Eight weeks ago, we lived in a different world. In that world, we whizzed about without much thought to our surroundings. We climbed into Ubers, celebrated birthdays with loved ones, squeezed into stadiums to watch our teams compete and we brazenly grabbed door knobs.
Our lives today are a dramatic contrast to what they were just weeks ago. Sheltered at home, those who can afford to are working from their couch, home office or bed. But more than 26 million have filed for unemployment, and humanity faces an uncertain future. Will schools remain closed for the rest of the year? How do we gather safely for worship or entertainment? When will there be enough toilet paper?
What the pandemic has unintentionally caused us to do is to look at our current lifestyles through a magnifying lens, in a way that no other event has asked of us in decades. Urban cities are densely packed, making avoiding close contact with people almost impossible. A simple task like taking the subway or getting coffee is no longer safe without a long list of precautionary to-dos.
Now that human life is undergoing massive upheaval, the environment is also experiencing phenomenal changes, calling attention to how integrated our typically bustling lives are with nature. With factories, industries and offices shut, this unforeseen change on a global scale has given scientists a unique opportunity to make observations about our relationship with the environment. NASA and the European Space Agency (ESA) have observed reductions in environmental contaminants after lockdowns were implemented in some countries. “The reduction in emissions that we can see coincides with the lockdown in Italy, causing less traffic and industrial activities,” said Claus Zehner, ESA’s Copernicus Sentinel-5P mission manager, in a press statement.
It might be only temporary, but even so, it’s hard to ignore the signs of nature healing itself in the absence of constant human intervention. Air and noise pollution have dropped dramatically over the past few months. As people remain locked indoors, wild animals are curiously exploring parks and quiet neighborhoods in some parts of the world. Articles in the “New York Times” and CNET offer glimpses of whales breaching closer to shore due to the decrease in human activity, Venetian canals flowing with clear water and deer wandering through the streets of Nara, Japan. The natural world is breathing freely.
But experts warn against taking these incidents as positive steps in the fight against climate change. The impermanence of the change suggests things will go back to normal once the pandemic subsides. In fact, there might even be a surge in environmental damage when “normal life” resumes. It’s hard to predict exactly what will happen. This is the first of its kind, and we are living in the experiment.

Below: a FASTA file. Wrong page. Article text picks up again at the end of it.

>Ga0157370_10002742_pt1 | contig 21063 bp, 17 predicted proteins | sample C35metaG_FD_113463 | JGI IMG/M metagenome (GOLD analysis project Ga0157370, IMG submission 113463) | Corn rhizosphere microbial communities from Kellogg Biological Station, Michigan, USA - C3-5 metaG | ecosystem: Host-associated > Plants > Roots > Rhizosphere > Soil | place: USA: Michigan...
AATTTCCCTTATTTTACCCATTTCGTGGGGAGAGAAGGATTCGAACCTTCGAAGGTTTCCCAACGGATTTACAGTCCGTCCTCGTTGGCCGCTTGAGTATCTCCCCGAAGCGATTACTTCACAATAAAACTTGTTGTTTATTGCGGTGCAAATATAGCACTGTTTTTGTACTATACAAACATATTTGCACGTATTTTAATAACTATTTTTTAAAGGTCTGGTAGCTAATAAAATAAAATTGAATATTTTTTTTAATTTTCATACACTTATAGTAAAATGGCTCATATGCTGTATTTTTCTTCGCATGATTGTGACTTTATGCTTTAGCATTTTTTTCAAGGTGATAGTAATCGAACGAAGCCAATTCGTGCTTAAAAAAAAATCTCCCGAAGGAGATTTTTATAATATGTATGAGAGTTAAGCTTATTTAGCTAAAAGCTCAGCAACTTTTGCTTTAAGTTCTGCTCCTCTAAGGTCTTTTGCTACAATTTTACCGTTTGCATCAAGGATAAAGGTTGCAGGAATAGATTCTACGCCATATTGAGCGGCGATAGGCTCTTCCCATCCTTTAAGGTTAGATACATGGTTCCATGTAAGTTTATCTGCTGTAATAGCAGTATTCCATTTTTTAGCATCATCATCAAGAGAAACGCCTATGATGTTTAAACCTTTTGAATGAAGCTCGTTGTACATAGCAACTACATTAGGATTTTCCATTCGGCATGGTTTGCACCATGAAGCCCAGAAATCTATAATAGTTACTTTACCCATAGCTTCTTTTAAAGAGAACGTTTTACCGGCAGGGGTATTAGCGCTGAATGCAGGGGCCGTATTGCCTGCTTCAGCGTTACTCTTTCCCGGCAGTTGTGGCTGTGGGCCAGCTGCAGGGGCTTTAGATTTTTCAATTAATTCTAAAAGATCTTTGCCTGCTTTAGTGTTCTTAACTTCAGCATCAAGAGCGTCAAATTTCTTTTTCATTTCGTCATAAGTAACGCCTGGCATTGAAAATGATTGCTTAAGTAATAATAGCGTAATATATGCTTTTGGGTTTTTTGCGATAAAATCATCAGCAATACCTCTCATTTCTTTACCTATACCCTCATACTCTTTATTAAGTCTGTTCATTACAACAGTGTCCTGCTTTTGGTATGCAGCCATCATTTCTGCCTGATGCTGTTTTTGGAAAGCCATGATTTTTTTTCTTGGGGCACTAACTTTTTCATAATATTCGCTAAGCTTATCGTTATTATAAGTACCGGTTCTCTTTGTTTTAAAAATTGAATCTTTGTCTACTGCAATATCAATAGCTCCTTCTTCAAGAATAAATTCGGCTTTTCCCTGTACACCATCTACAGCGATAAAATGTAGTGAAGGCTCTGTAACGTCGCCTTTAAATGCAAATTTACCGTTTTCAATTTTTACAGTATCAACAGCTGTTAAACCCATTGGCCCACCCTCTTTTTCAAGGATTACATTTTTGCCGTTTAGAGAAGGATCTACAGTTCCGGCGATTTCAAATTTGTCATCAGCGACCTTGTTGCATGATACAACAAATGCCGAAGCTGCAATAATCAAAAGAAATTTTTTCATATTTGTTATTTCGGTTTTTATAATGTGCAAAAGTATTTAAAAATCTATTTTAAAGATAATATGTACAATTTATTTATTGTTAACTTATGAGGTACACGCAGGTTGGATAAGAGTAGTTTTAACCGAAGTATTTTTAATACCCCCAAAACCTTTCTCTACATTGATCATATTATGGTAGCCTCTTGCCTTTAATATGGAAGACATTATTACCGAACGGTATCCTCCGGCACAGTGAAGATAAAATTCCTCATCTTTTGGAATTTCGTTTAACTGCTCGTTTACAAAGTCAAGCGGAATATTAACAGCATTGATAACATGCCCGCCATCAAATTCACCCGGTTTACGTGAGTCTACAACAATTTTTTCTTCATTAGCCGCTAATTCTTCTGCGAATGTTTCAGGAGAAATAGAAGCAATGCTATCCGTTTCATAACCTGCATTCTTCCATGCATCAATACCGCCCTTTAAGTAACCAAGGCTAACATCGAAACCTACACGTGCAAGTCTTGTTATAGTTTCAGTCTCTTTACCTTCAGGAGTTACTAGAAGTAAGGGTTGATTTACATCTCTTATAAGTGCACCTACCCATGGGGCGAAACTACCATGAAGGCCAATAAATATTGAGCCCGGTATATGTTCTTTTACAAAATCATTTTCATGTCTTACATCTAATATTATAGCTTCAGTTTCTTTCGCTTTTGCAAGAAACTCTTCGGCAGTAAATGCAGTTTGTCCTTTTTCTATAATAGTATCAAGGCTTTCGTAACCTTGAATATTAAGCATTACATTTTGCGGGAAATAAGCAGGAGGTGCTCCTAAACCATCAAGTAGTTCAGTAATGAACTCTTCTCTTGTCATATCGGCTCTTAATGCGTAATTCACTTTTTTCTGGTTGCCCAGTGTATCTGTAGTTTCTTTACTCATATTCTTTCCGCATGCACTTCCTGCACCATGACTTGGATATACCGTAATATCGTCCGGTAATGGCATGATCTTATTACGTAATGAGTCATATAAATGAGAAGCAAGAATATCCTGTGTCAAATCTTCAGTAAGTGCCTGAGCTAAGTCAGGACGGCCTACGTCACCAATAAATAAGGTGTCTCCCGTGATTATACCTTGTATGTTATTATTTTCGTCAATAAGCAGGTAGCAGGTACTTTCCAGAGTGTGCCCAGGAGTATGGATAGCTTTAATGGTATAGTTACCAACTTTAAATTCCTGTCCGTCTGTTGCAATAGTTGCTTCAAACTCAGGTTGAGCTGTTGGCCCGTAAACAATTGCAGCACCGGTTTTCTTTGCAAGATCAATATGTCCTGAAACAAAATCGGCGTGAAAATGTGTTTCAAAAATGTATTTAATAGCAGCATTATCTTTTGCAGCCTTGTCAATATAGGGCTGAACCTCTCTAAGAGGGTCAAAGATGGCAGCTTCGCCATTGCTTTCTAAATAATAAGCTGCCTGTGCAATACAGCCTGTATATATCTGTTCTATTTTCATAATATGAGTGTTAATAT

As a species, we have been increasingly eager to explore the world around us. From Christopher Columbus to Buzz Aldrin, we’ve always been curious and hungry for new conquests and adventures. In doing so, we compacted the world, making every corner easily accessible through the purchase of a ticket on an already overworked credit card. These networks that flew us to Milan for fashion week or took us to see the Great Wall of China are the very same networks that the virus now travels to our home. Perhaps 50 years ago, the same virus might have taken twice as long to reach the United States, and maybe we would have had more time to defend ourselves. But it’s important to understand that our current situation is a result of our fast-paced, urban lifestyles, and it goes without saying that blame for the pandemic doesn’t lie with any single country or ethnicity.
Prior to the lockdown, consumer spending in the United States was the highest it has ever been, at $13.4 trillion for 2019 according to reports by Trading Economics. This pandemic has taught Americans the hard way that the supply chains created by our high demands for food, clothing, makeup and technology come at a cost. Some might find it hard to connect their own day-to-day lifestyles to the root causes of the novel coronavirus, but the reason it’s affected more than two million people worldwide is largely because of the increased interconnectivity of our lives.
While we wait out the storm and distract ourselves with Zoom meetings and virtual happy hours, it’s crucial that we come out of this with the self-awareness to prevent something similar from happening in the future. But it’s equally important to put empathy into practice, to help each other heal rather than finding fault, and to set an example for future generations. The question we should be asking now isn’t “When will it end,” but “How can we learn from this?”
This article appeared in “Character Media”’s April/May 2020 issue. Check out our current e-magazine here.